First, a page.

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‘Harriet Tubman Demon Slayer: Vol. 1 – America’s Most Wanted’ GN (review)

Written by David Crownson
Art by Courtland Ellis, Joey Vazquez
Published by Kingswood Comics

 

The premise of Crownson’s Harriet Tubman: Demon Slayer is simple; when enslavers can’t stop the mighty ninja warrior Harriet Tubman, they enlist the help of vampires, demons, witches & werewolves to stop her. Readers join Harriet Tubman and her rebellious son, Chip as the pair must lead a family of runaways to freedom while battling an army of darkness seeking to claim the bounty on their heads.

According to David Crownson, “I just wanted to make a comic about Harriet Tubman killing racists n’ shit.”

Indeed in the pages of Harriet Tubman: Demon Slayer, author Crownson brings readers to an alternative Earth where Harriet Tubman fights racists, frees enslaved people, hunts down vampires, battles werewolves, and slays demons regularly.

Fans of Bubba Ho-Tep, a film where Elvis Presley teams up with a Black man who is President Kennedy’s reincarnation, will be familiar with this historical fiction meets the supernatural genre mashup.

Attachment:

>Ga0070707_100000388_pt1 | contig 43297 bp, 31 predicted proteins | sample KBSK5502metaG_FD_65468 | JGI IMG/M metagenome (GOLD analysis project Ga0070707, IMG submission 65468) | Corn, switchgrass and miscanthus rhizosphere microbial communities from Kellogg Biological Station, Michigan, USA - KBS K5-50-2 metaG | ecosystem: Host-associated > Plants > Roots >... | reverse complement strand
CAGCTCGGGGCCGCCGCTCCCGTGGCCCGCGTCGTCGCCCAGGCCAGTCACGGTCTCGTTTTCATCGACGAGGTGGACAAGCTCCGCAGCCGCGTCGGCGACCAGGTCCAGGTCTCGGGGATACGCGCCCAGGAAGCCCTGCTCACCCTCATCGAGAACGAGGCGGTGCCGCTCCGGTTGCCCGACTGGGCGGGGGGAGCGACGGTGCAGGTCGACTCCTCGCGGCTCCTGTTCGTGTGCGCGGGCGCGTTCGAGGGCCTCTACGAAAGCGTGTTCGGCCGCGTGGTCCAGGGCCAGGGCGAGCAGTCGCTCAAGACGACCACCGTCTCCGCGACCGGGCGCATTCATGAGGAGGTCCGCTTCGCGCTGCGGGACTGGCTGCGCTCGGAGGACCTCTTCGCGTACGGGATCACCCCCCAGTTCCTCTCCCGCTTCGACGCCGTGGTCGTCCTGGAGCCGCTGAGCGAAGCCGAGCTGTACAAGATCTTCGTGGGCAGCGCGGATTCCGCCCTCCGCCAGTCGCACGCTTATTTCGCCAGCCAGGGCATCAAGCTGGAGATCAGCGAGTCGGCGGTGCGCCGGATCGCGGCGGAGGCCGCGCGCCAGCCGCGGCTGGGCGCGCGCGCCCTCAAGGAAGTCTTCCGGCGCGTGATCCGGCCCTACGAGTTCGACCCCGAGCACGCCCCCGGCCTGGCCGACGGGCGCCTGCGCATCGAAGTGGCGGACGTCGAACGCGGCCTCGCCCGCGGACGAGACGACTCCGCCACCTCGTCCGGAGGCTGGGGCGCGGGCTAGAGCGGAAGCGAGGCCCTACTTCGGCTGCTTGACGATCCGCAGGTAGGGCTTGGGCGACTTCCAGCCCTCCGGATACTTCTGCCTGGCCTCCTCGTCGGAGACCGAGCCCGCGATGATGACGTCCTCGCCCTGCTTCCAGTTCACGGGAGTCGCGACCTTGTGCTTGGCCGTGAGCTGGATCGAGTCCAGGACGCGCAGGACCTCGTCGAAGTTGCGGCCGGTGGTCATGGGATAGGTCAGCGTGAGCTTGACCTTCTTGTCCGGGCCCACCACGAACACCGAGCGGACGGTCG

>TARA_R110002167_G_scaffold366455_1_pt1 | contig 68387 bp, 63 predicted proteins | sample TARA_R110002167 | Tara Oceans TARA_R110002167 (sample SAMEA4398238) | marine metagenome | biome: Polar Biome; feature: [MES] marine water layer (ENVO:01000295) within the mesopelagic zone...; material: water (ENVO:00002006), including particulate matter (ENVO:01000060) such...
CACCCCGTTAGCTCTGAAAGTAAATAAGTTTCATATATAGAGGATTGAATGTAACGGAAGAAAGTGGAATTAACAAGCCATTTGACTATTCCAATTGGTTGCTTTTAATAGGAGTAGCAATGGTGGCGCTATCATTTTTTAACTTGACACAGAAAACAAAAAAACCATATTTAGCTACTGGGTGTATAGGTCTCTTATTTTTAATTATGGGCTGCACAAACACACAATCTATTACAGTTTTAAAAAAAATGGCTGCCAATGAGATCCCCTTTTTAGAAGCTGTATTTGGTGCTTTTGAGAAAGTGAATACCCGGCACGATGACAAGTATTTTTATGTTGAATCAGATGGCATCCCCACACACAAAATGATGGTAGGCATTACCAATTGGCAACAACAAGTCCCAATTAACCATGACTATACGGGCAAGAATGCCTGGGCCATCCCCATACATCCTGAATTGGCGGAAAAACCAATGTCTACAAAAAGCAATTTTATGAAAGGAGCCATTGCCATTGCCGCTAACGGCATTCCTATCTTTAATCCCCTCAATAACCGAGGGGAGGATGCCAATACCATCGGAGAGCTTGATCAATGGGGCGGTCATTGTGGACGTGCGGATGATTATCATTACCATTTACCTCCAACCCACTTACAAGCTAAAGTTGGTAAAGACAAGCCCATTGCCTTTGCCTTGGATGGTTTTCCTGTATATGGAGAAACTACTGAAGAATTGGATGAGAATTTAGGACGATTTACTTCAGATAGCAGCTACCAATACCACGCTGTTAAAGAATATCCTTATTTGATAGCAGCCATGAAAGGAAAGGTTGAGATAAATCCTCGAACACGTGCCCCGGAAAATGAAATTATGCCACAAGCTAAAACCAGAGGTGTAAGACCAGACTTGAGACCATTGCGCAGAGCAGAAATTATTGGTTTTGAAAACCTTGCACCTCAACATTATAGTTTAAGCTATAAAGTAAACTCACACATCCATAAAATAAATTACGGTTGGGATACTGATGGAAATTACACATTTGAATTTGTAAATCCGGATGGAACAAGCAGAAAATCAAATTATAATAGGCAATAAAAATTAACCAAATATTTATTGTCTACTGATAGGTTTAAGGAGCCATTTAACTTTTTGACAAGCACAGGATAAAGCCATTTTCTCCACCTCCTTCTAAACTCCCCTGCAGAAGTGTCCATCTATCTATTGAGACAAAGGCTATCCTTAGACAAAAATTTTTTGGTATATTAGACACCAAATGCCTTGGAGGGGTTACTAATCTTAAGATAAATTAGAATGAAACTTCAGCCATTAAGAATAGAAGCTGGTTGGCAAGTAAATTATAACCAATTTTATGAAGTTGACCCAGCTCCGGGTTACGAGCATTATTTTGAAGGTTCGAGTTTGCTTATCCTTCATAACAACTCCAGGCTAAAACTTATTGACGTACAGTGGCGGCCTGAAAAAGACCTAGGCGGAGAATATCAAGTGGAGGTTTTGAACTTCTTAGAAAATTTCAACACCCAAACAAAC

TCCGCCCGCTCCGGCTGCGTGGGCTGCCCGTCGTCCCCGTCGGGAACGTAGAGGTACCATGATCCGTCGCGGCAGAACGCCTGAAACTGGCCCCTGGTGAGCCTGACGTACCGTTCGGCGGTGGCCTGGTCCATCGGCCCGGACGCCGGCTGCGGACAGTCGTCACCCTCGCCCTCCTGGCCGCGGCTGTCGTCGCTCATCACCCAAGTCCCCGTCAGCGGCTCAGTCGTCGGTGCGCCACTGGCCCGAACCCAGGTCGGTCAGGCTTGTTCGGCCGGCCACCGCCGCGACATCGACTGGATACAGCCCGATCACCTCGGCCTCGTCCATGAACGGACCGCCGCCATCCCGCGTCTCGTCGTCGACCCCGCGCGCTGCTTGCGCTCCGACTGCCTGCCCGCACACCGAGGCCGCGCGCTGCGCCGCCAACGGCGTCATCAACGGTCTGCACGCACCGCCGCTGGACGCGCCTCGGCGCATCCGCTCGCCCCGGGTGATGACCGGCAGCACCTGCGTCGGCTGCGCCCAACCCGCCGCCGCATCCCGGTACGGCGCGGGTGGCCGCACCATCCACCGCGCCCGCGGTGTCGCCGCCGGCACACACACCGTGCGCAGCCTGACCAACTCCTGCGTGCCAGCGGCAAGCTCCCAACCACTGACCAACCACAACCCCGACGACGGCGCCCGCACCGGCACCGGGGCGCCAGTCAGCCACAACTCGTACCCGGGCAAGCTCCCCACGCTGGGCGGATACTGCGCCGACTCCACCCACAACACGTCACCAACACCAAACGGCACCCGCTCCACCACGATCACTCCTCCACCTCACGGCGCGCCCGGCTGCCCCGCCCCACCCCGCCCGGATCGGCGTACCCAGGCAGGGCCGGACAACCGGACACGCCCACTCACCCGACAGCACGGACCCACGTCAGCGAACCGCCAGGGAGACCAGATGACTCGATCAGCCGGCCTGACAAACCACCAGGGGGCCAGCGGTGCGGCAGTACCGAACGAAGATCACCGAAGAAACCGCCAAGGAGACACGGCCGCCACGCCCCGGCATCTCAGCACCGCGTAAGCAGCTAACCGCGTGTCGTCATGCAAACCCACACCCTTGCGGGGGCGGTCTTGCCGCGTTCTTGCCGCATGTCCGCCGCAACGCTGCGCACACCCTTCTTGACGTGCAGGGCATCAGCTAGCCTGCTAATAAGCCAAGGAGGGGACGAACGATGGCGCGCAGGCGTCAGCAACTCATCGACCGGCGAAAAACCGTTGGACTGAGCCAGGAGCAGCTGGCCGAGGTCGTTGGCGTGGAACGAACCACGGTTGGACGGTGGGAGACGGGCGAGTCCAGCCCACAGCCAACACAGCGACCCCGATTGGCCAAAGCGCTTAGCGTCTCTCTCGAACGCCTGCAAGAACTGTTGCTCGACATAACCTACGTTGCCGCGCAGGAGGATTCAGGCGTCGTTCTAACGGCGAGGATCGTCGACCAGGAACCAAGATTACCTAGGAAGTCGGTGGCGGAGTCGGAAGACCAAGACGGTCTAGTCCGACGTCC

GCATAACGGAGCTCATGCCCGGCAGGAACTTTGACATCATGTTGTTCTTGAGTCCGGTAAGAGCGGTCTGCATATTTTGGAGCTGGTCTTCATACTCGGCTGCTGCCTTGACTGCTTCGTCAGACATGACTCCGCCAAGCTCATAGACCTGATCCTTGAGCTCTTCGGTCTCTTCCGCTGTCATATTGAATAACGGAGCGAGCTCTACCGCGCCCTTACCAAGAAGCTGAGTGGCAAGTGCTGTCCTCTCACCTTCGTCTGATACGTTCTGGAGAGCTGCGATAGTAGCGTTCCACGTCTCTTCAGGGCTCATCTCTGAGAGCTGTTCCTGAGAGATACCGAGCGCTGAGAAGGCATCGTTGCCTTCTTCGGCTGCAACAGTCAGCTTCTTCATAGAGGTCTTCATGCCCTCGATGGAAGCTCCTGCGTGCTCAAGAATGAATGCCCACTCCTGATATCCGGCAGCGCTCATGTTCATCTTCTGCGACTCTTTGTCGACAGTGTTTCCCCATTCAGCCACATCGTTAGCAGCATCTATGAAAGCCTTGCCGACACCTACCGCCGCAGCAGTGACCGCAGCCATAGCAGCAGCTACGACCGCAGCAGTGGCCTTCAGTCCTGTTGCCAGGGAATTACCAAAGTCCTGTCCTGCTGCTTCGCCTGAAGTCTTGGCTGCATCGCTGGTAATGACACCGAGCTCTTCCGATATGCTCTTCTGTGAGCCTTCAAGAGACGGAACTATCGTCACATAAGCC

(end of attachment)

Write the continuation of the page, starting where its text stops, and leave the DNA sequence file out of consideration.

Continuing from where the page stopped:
This book is quite silly. Silly in a way that is both good and bad.

Good in a way that it is an easy breezy read. The characters, even the runaway slaves who are constantly imperiled, are just having fun, and that fun leaps off the page at every panel. While the book is endearing for that fun and wow factor, it is “bad” in a way where the mirth and joy create scenarios that sometimes make the book uneven. For instance, our heroine Harriet is so badass and calm under pressure that even when the odds seem insurmountable, there is no sense of dread because the elements of horror and terror are quickly overcome by comedy.

Crownson never find that right mix for a variety of reasons. The book has some exciting concepts and relationships, most notably Harriet’s relationship with her son, Chip. The art, while competent, is uneven, as many artists came together to create this graphic novel. While the art is good, the transition from artist to artist creates an environment where the book never establishes a true visual evenness and atmosphere.

Despite my problems with the book, Harriet Tubman: Demon Slayer is fun, but not compelling. Crownson fails where in comparison, a horror-comedy property like Jason Pargin’s John Dies in the End series is a well-written horror adventure that is simultaneously gut-busting hilarious while minding-bending terrifying.

Despite my criticisms of the plot and script for its simplicity, I am confident that is precisely what Crownson wanted a book where Harriet Tubman is having the time of her life “killing racists n’shit.”

Final Score: 3 out of 5

 

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